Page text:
She is passionate about ensuring the quality, safety, legality and authenticity of food and delivering “exceptional” animal welfare standards.


Jodie Bolland

Jodie Bolland

Head of livestock sourcing, Woodhead Bros

Bolland was brought up on a farm in Malhamdale, North Yorkshire, and has worked within the meat industry for about 12 years. Her experience stretches from working at Morrisons-owned Woodheads across abattoir operations, to Morrisons’ retail beef lamb and pork senior buying manager and sales manager for all Woodhead Bros sites. She now oversees the sourcing of all livestock procurement and Woodheads’ agricultural strategy.


Christine Middlemiss_0001

Christine Middlemiss

UK chief veterinary officer

Middlemiss was appointed in 2018, having worked as the CVO in New South Wales since 2016. Her role includes leading on the UK’s post-Brexit protocol for the trade of meat and cheese, helping tackle recent vet shortages due to higher demand since the EU exit, and taking an often high-profile lead on the government’s response to avian flu.


Laura Ryan_0001

Laura Ryan

Founder, Meat Business Women

Ryan has a first class honours degree in marketing, a masters in management and has achieved chartered marketer status via the Chartered Institute of Marketing.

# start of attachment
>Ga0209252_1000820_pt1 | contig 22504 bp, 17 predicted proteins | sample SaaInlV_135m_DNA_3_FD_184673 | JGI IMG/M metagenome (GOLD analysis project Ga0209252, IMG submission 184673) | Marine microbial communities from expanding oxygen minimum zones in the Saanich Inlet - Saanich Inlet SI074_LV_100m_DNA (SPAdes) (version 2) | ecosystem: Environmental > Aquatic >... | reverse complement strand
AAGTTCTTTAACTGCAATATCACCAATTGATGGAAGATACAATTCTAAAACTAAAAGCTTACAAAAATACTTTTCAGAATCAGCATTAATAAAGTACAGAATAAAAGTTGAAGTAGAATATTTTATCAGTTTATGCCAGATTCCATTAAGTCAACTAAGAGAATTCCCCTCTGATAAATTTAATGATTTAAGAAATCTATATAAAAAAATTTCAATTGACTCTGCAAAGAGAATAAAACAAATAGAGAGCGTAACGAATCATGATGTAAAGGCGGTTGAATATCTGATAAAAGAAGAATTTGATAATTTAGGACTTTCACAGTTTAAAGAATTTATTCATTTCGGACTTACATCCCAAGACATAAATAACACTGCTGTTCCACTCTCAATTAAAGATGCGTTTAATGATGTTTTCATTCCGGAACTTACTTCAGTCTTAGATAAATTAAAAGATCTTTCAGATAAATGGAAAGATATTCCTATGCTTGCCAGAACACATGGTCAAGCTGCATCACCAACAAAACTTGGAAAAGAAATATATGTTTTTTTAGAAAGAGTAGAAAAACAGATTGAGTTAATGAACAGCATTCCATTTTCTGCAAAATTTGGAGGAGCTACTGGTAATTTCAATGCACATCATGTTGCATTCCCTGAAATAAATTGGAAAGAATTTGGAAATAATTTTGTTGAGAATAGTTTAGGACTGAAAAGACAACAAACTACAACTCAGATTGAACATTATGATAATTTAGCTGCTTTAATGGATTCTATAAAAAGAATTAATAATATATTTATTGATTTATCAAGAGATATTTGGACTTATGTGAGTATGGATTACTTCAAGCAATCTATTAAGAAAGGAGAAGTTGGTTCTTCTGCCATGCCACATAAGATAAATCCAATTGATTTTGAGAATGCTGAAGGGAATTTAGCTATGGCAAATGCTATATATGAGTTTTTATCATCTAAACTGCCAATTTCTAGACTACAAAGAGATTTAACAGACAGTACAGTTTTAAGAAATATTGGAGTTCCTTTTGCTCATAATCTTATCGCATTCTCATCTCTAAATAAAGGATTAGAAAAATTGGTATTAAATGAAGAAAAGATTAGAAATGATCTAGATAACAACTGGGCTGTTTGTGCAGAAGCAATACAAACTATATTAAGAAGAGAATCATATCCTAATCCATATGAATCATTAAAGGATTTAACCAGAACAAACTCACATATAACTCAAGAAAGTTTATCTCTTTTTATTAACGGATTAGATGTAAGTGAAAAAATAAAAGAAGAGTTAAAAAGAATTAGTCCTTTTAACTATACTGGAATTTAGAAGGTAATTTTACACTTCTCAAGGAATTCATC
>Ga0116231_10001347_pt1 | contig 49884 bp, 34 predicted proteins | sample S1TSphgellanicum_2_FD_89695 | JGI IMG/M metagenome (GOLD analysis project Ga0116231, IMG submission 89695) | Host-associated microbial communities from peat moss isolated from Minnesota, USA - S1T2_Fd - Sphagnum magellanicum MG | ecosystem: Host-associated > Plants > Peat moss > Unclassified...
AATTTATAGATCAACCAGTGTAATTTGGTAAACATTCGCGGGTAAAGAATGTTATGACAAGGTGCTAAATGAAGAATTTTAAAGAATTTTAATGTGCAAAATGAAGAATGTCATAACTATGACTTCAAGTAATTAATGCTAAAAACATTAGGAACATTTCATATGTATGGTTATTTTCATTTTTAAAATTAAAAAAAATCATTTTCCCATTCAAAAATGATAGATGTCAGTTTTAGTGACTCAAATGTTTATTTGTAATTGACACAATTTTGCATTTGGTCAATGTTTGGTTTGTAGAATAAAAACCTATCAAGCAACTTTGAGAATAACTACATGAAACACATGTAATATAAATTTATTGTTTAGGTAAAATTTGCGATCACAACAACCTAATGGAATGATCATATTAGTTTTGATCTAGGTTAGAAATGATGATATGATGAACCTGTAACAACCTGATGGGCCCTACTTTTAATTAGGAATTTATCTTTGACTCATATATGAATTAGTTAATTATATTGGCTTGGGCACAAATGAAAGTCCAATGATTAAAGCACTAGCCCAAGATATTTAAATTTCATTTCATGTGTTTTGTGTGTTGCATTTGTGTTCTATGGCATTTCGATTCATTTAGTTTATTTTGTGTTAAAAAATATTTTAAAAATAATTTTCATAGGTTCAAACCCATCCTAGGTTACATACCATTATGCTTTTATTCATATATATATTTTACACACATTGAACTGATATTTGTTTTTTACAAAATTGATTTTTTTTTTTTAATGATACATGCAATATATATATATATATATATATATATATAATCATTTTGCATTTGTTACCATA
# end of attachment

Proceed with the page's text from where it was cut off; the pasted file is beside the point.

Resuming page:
Until 2019 she was strategy director for beef & lamb at AHDB.

Ryan has since spearheaded a number of initiatives, including MBW, her own consultancy Lavenpark, and is also co-founder of the Global Meat Alliance to share best practice.



Six months on and we reach our sixth and final women’s power list. Looking back, we have been able to shine a light on the fantastic work that women are doing across the grocery industry and the key players making changes not only in their line of work, but also across their companies and the wider industry too.

Emily Deer

The final power list brings us to women in the meat industry. In 2020, a report found that on a global scale, women made up only 36% of the workforce. For an industry worth approximately £10bn in the UK alone, it is staggering to find so few women choosing a career in this sector.

The meat industry seems to lack women coming into the business even in entry-level positions, potentially creating a diverse talent drought for future leaders.

However, it is not a time to despair. Similar to what we saw with women in wholesale, meat has an incredible group of female leaders actively championing for change by leading a movement to invigorate female passion for the industry and to promote careers in the meat industry as a positive career choice.

Two such organisations that have been created to drive the transformation of the industry are the Women in Meat Awards and Meat Business Women. Led by women for women, these pioneers have recognised the issues facing the industry and are driving hard to make the changes.

Retrospectively, these lists have demonstrated that there are some incredible women who are using their power to change the face of grocery. As inspirational role models for the power women of tomorrow we are proud to be able to celebrate them as part of the power list series and are hopeful for the future of gender diversity in grocery.

Emily Deer, Director at Newton Europe


The 10 most powerful women in the meat industry